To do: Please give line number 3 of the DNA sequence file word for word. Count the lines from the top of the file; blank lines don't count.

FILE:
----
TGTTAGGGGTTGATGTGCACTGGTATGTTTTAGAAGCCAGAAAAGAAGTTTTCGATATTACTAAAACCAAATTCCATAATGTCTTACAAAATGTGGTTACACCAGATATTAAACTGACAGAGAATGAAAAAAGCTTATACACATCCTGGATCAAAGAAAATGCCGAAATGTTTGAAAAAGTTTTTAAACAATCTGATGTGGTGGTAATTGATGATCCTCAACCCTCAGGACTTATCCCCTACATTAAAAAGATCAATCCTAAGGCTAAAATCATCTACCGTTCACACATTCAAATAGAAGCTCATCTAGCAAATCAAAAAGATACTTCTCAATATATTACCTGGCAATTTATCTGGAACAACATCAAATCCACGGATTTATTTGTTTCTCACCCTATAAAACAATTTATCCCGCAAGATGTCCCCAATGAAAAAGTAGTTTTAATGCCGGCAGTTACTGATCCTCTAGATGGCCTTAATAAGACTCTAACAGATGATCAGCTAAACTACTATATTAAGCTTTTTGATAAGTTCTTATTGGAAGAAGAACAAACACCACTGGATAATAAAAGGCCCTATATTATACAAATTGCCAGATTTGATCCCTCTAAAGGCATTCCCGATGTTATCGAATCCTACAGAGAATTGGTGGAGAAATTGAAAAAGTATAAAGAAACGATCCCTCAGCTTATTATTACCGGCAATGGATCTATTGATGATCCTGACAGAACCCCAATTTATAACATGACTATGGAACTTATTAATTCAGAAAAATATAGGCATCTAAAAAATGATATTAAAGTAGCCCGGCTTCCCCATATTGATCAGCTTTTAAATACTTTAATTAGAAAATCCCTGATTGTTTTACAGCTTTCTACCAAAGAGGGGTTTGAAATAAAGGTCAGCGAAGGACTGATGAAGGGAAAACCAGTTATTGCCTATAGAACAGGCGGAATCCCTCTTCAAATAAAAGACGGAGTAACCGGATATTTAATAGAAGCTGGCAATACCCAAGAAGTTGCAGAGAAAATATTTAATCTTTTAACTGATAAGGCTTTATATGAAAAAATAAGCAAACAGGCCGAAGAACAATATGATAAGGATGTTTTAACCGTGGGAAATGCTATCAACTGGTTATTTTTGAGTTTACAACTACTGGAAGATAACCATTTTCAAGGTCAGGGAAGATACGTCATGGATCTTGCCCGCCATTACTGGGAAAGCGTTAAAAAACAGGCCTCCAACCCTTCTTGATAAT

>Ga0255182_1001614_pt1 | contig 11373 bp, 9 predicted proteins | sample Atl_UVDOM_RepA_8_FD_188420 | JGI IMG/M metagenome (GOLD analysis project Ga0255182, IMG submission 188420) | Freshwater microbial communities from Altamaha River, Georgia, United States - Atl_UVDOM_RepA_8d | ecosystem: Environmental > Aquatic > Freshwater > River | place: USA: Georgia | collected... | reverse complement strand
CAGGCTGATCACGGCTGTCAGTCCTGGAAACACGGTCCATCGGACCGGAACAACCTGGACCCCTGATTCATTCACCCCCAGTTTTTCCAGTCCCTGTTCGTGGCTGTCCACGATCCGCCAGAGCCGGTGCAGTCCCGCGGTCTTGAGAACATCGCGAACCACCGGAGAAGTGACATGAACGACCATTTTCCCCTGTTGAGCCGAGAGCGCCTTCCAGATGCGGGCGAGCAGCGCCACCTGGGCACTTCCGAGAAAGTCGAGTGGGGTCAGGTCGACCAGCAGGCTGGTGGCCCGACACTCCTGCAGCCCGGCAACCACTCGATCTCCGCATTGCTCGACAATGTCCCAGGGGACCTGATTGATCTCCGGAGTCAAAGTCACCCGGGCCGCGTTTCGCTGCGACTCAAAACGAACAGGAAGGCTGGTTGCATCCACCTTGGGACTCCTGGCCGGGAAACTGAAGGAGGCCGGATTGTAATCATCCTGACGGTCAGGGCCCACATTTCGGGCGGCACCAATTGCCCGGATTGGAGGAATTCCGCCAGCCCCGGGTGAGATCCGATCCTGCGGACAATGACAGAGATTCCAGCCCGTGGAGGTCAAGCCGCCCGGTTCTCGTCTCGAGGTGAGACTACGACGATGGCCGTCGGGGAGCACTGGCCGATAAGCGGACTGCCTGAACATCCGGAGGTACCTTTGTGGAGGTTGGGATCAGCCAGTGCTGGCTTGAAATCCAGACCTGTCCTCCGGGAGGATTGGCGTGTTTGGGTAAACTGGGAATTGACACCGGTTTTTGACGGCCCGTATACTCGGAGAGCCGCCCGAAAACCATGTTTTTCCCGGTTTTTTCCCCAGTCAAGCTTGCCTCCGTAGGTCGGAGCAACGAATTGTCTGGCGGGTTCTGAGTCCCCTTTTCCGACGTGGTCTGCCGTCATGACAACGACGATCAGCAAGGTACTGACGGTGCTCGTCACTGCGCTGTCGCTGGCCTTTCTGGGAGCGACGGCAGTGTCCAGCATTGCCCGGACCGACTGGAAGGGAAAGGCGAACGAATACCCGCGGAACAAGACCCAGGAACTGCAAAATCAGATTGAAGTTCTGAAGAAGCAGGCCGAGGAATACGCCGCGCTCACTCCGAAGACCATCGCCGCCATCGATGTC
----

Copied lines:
CAGGCTGATCACGGCTGTCAGTCCTGGAAACACGGTCCATCGGACCGGAACAACCTGGACCCCTGATTCATTCACCCCCAGTTTTTCCAGTCCCTGTTCGTGGCTGTCCACGATCCGCCAGAGCCGGTGCAGTCCCGCGGTCTTGAGAACATCGCGAACCACCGGAGAAGTGACATGAACGACCATTTTCCCCTGTTGAGCCGAGAGCGCCTTCCAGATGCGGGCGAGCAGCGCCACCTGGGCACTTCCGAGAAAGTCGAGTGGGGTCAGGTCGACCAGCAGGCTGGTGGCCCGACACTCCTGCAGCCCGGCAACCACTCGATCTCCGCATTGCTCGACAATGTCCCAGGGGACCTGATTGATCTCCGGAGTCAAAGTCACCCGGGCCGCGTTTCGCTGCGACTCAAAACGAACAGGAAGGCTGGTTGCATCCACCTTGGGACTCCTGGCCGGGAAACTGAAGGAGGCCGGATTGTAATCATCCTGACGGTCAGGGCCCACATTTCGGGCGGCACCAATTGCCCGGATTGGAGGAATTCCGCCAGCCCCGGGTGAGATCCGATCCTGCGGACAATGACAGAGATTCCAGCCCGTGGAGGTCAAGCCGCCCGGTTCTCGTCTCGAGGTGAGACTACGACGATGGCCGTCGGGGAGCACTGGCCGATAAGCGGACTGCCTGAACATCCGGAGGTACCTTTGTGGAGGTTGGGATCAGCCAGTGCTGGCTTGAAATCCAGACCTGTCCTCCGGGAGGATTGGCGTGTTTGGGTAAACTGGGAATTGACACCGGTTTTTGACGGCCCGTATACTCGGAGAGCCGCCCGAAAACCATGTTTTTCCCGGTTTTTTCCCCAGTCAAGCTTGCCTCCGTAGGTCGGAGCAACGAATTGTCTGGCGGGTTCTGAGTCCCCTTTTCCGACGTGGTCTGCCGTCATGACAACGACGATCAGCAAGGTACTGACGGTGCTCGTCACTGCGCTGTCGCTGGCCTTTCTGGGAGCGACGGCAGTGTCCAGCATTGCCCGGACCGACTGGAAGGGAAAGGCGAACGAATACCCGCGGAACAAGACCCAGGAACTGCAAAATCAGATTGAAGTTCTGAAGAAGCAGGCCGAGGAATACGCCGCGCTCACTCCGAAGACCATCGCCGCCATCGATGTC